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Spring 2011 - BOOK REVIEW by Charles Rammelkamp
"Best of the Web 2010"

Full disclosure: The reason we’re reviewing Dzanic Books’ Best of the Web 2010 in this edition of The Potomac is that one of the selections, “After I Blew Through My Hysterectomy,” a poem by Kendra Kopelke, originally appeared in The Potomac. Yet it is only one of ninety-five pieces chosen for the collection, which includes poetry and fiction, that ranges from micro to short stories, from over sixty online publications. The sixty-five page, double-column index of internet publications in the back suggests that nominations came from many more—indeed, they pored over about 1,000 submissions, according to Kathy Fish, the guest editor. Thus, it is not only an honor that one of the selections comes from The Potomac, but more important, web publishing continues to flourish as we move deeper into the new century.

Of course, this was surely inevitable, but the debate about online versus print publications has largely been put to rest by now. True, there&s a lot of dreck out there in cyberspace, but that’s always been true about print media as well. This volume demonstrates beyond a doubt that worthy literature exists online. The work of a Pulitzer Prize winner is included here, no less.

Any wide selection such as this is eclectic in nature with no unifying theme and reflects the taste and judgment of the guest editor, Kathy Fish, the series editor, Matt Bell, and the others involved in the publication (Dan Wickett and Steven Gillis, maybe others). They chose well, which is not to say that there may have been others out there just as deserving of publication, but that’s the nature of such a project, choosing from a large variety of options.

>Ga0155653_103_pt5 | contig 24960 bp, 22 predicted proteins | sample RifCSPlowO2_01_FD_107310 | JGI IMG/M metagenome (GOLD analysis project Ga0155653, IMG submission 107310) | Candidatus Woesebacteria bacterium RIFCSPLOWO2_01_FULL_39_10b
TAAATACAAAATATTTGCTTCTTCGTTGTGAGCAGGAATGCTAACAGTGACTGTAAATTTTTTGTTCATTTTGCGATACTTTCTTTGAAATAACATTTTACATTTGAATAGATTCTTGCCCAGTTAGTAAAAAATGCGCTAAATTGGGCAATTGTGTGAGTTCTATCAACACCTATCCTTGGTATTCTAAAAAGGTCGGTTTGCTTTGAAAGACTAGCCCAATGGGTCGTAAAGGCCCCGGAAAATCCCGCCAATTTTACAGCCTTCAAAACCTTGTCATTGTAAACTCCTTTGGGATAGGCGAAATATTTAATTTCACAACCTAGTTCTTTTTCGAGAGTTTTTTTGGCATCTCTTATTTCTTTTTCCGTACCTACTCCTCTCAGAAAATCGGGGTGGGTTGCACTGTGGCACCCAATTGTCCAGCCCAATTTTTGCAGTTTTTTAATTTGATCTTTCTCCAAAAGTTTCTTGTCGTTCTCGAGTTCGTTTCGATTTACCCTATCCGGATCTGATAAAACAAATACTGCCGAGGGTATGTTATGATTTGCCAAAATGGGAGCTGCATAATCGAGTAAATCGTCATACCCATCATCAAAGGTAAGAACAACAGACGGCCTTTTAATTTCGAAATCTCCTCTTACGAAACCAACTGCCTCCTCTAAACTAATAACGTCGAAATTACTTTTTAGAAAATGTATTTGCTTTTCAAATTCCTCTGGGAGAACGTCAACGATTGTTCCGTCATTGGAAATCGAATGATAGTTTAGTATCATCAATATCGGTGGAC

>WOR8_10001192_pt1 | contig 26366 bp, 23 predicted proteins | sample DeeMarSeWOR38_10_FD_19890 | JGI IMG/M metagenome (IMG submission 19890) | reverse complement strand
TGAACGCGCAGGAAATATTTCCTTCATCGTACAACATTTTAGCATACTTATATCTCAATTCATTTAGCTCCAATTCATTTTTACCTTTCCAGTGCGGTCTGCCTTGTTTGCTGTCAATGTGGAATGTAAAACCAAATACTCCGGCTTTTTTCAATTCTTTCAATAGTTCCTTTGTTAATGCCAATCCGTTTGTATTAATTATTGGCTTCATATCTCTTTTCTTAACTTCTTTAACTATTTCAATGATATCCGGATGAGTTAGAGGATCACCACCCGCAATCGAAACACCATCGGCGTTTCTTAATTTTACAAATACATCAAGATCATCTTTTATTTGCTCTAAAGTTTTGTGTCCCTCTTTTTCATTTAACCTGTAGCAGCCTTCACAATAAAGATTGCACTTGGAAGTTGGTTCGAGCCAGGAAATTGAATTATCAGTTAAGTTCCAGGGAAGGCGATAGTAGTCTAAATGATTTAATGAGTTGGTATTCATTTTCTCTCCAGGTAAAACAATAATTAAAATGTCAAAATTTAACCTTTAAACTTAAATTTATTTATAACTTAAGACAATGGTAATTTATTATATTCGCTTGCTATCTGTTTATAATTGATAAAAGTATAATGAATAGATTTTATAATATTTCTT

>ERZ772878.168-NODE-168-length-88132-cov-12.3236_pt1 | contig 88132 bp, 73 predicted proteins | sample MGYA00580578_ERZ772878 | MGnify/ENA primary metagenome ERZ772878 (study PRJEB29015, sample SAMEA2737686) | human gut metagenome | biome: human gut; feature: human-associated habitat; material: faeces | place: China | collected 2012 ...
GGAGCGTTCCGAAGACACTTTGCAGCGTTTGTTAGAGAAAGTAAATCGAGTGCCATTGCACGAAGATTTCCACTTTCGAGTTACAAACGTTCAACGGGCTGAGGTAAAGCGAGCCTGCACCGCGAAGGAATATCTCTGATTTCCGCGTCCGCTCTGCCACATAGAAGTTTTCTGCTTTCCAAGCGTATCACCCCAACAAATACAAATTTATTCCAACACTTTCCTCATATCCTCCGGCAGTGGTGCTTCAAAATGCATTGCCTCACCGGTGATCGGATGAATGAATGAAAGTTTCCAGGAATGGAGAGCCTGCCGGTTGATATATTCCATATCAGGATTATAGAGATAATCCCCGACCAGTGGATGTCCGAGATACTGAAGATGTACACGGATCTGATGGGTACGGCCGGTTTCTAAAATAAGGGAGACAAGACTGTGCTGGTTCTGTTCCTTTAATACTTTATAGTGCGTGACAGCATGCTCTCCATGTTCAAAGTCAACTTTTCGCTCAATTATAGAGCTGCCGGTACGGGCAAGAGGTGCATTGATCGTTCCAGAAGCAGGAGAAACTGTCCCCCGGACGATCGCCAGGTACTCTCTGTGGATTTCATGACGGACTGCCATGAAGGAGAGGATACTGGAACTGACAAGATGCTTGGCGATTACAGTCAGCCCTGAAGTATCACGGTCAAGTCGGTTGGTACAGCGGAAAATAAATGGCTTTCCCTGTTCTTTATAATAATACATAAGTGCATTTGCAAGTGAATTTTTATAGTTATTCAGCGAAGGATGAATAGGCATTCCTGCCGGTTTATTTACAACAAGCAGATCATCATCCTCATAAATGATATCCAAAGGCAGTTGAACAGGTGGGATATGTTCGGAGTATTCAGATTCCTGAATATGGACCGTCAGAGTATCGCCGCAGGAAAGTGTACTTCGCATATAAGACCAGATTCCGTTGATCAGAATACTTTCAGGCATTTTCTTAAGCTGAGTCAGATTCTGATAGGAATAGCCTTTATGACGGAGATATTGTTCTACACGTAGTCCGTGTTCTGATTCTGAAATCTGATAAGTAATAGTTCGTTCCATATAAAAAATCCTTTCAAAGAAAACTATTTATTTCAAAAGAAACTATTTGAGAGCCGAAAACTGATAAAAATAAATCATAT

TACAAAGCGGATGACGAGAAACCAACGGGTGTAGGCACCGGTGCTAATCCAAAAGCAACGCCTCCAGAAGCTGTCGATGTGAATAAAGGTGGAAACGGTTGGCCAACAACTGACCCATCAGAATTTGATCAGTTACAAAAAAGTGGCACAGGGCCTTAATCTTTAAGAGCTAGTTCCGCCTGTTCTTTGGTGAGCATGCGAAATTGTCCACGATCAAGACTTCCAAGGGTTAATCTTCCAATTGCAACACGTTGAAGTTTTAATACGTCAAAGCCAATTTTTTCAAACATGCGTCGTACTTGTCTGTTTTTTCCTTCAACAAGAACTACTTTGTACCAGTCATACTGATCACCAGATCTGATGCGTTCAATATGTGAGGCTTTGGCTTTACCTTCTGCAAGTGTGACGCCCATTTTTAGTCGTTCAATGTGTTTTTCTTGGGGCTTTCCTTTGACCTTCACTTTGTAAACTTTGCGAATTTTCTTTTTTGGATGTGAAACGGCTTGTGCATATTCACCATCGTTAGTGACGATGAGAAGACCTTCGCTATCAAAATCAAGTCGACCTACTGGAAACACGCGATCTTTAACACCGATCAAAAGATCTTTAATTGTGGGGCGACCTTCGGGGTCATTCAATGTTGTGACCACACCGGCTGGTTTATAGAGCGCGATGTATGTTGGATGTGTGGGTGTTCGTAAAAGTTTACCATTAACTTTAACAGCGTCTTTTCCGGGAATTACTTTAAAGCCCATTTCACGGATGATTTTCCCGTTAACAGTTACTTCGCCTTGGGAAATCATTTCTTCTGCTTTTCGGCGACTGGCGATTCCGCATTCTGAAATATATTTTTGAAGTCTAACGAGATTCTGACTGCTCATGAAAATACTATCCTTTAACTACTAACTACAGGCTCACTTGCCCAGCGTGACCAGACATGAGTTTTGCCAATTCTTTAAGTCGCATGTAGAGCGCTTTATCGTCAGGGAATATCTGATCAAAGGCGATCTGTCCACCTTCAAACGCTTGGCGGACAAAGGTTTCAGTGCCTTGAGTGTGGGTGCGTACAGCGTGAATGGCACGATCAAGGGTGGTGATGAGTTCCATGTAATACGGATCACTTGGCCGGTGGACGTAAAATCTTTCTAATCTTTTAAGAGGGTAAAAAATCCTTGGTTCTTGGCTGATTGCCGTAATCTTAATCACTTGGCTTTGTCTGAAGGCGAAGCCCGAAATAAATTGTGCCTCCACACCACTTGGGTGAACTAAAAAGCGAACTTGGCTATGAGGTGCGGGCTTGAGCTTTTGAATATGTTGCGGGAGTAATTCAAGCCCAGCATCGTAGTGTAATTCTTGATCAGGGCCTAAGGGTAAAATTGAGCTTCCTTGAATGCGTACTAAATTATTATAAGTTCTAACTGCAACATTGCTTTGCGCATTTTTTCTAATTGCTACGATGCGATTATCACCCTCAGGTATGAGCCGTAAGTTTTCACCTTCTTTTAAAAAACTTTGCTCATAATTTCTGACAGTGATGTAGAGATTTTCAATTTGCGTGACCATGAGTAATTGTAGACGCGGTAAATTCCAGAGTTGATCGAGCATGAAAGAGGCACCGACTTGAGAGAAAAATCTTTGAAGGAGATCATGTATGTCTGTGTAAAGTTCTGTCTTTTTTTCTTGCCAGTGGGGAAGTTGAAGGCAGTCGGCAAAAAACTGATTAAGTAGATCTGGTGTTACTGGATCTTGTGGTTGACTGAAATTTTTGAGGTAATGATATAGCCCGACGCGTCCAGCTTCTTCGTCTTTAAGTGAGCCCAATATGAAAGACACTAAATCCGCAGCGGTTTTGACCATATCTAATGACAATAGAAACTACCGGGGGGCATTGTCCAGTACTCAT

This volume demonstrates beyond a doubt that worthy literature exists online.

As a reviewer, then, I’d like to exercise the same authority and point out some of the pieces that impressed me the most. “Pop Star Dead at 22” by Dave Houseley, an editor at Barrelhouse, a flash fiction that appeared in Wigleaf, has a familiar voice from the electronic age, hip, funny, leaving you wanting more. “John Henry’s Tracks” by Matthew Glenwood first appeared in Diagram and at twenty pages is one of the longer selections. Sara Levine’s “Baby Love” is another laudable flash fiction that originally appeared in Necessary Fiction, and “Family” by Jensen Beach is another, likewise feom Necessary Fiction, a site worth checking out.

The collection is fiction-heavy, but there are good poems, too. As well as Kendra Kopelke’s, Matt Hart’s “I Feel Better, and So Can You” (H_NGM_N), Leslie Harrison’s “How I Became a Ghost” (Memorious), “Geomancy” by F. Daniel Rzicznek (Guernica) and James McCormick’s “Trouble” (The Barefoot Muse) stood out for this reviewer.

A variety of other selections straddle both poetry and prose. August Tarrier’s “Field Notes” (Diagram) and “Translations of ‘My Refrigerator Light Makes Its Way Toward You’ Into 34 Languages Spoken in the Many Woods of Grief” by Lucas Farrell (alice blue) are two. “Ideally Learnt French for Eavesdroppers” by Brian Baldi (Matchbook) is another.

All in all, this is an entertaining collection that invites jumping around, browsing, perusing. No matter where you open the book, you’re sure to be snagged—not unlike surfing the web, eh?


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